News and insights brought to you by the International Diabetes Federation

A healthy diet and body weight, and regular physical activity play a crucial role in managing type 2 diabetes. If, over time, these lifestyle changes are not enough, healthcare professionals (HCPs) can turn to oral agents to help people with type 2 diabetes manage their blood glucose levels. Oral agents increase insulin secretion from the pancreas and improve insulin sensitivity.

Why not use insulin to lower blood glucose?

Insulin effectively lowers blood glucose levels and is commonly used in the treatment of people living with type 2 diabetes. However, the International Diabetes Federation suggests using it as a last resort when other medications like metformin combined with one other glucose-lowering medicine have failed to work. Studies also show that insulin use may lead to diabetes complications more than other glucose-lowering treatments. Combining insulin with oral agents can decrease the required insulin dose and minimise side effects. 

Oral agents are often the first-line treatment for type 2 diabetes because they are effective and easy to take. They help control blood glucose levels and reduce the risk of diabetes complications. For HCPs, choosing the right oral agent depends on several factors, including the severity of diabetes, the site of action and other medical conditions.    

Typically, oral agents are prescribed to people with type 2 diabetes when diet and exercise alone are not enough to control blood glucose levels.

Fact-checking: a key starting point

Fact-checking is a key starting point when adapting treatment plans to the needs of the person with type 2 diabetes, considering their personal goals and potential obstacles. 

Typically, oral agents are prescribed to people with type 2 diabetes when diet and exercise alone are not enough to control blood glucose levels. They can be combined with two or more medications or used as a treatment alone. Sometimes they are combined with insulin therapy in people with more advanced diabetes. Since there are currently several classes of oral agents, HCPs often face the dilemma of which oral glucose-lowering agent to use to manage type 2 diabetes.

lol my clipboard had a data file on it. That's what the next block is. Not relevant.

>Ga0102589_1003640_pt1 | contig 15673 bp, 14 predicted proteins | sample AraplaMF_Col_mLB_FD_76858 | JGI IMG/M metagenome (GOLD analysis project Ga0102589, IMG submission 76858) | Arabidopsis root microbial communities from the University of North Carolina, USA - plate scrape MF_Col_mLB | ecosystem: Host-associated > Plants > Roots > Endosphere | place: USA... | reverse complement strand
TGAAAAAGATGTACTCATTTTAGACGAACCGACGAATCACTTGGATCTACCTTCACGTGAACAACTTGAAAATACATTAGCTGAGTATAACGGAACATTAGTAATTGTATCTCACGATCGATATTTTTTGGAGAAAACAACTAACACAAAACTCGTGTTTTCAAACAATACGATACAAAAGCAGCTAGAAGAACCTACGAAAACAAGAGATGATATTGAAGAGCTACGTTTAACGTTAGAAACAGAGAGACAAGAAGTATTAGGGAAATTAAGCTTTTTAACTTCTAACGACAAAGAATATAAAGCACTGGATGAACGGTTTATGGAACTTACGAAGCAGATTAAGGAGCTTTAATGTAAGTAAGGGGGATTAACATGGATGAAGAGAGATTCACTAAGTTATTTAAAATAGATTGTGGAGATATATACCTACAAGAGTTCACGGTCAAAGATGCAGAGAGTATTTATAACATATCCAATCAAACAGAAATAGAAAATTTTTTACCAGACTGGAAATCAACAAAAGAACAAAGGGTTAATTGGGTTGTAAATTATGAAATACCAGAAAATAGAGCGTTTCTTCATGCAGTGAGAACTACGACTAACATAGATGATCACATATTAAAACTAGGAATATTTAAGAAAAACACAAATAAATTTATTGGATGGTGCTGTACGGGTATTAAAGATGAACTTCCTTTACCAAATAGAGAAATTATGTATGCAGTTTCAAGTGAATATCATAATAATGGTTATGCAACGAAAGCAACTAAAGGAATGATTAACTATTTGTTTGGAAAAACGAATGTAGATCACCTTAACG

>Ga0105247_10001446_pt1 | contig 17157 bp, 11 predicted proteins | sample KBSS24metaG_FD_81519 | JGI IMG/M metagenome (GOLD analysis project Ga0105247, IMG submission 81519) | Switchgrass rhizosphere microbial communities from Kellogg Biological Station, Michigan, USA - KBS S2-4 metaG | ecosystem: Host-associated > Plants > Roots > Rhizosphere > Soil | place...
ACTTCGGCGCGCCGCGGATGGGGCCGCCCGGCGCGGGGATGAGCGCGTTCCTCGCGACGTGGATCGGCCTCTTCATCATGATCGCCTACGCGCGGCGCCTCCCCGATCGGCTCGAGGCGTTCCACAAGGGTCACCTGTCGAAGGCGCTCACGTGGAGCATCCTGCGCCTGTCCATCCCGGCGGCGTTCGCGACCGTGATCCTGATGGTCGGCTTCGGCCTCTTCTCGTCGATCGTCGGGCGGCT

However, women with gestational diabetes may also need to take oral agents, such as metformin, if dietary changes and exercise are not enough to keep their blood glucose levels within range. 

Unfortunately, not all oral agents are suitable for all people with diabetes, and HCPs need to customise the treatment according to the needs of their patients. This is where fact-checking comes in when you are a healthcare provider. Understanding the facts can help you choose the right oral agent. 

Considering potential side effects 

Once these facts are checked, HCPs need to consider potential side effects. Sulfonylureas, for example, may cause hypoglycaemia (low blood glucose) in some people with diabetes and may not be suitable for those with kidney or liver disease. Biguanides, on the other hand, may cause gastrointestinal side effects, such as diarrhoea and nausea.  

Choosing the best oral agent is one part of the process. HCPs also need to check how oral agents interact with diabetes complications and prioritise management to reduce the risk of complications. For example, recommend testing blood glucose levels several times daily or using a continuous glucose monitoring system to track the levels over time. 

In addition to monitoring blood glucose levels, there are several other considerations when taking oral agents for the best possible outcomes. These may include following a healthy diet, exercising regularly, and managing other medical conditions, such as high blood pressure and cholesterol.  

With the proper treatment and lifestyle modifications, people with type 2 diabetes can lead healthy and fulfilling lives. Oral glucose-lowering agents are an effective and convenient treatment option for people with the condition. They can help control blood glucose levels to delay or prevent complications associated with diabetes. However, choosing the right oral agent must be based on their needs and preferences of the person with type 2 diabetes and requires regular monitoring of blood glucose levels.  

Choosing the right oral agent must be based on the needs and preferences of the person with type 2 diabetes

Would you like to learn more?

Master oral glucose-lowering agents in type 2 diabetes with the new free accredited online course for healthcare professionals from the IDF School of Diabetes.

Type 2 Diabetes Oral Agents Fact Checking  provides a deep dive into the world of oral glucose-lowering agents and how they can help manage type 2 diabetes. It will allow healthcare professionals to gain the knowledge and skills to compare the effectiveness and discuss the risks and benefits of glucocentric and cardiocentric treatment approaches. 


Justine Evans is Content Editor at the International Diabetes Federation

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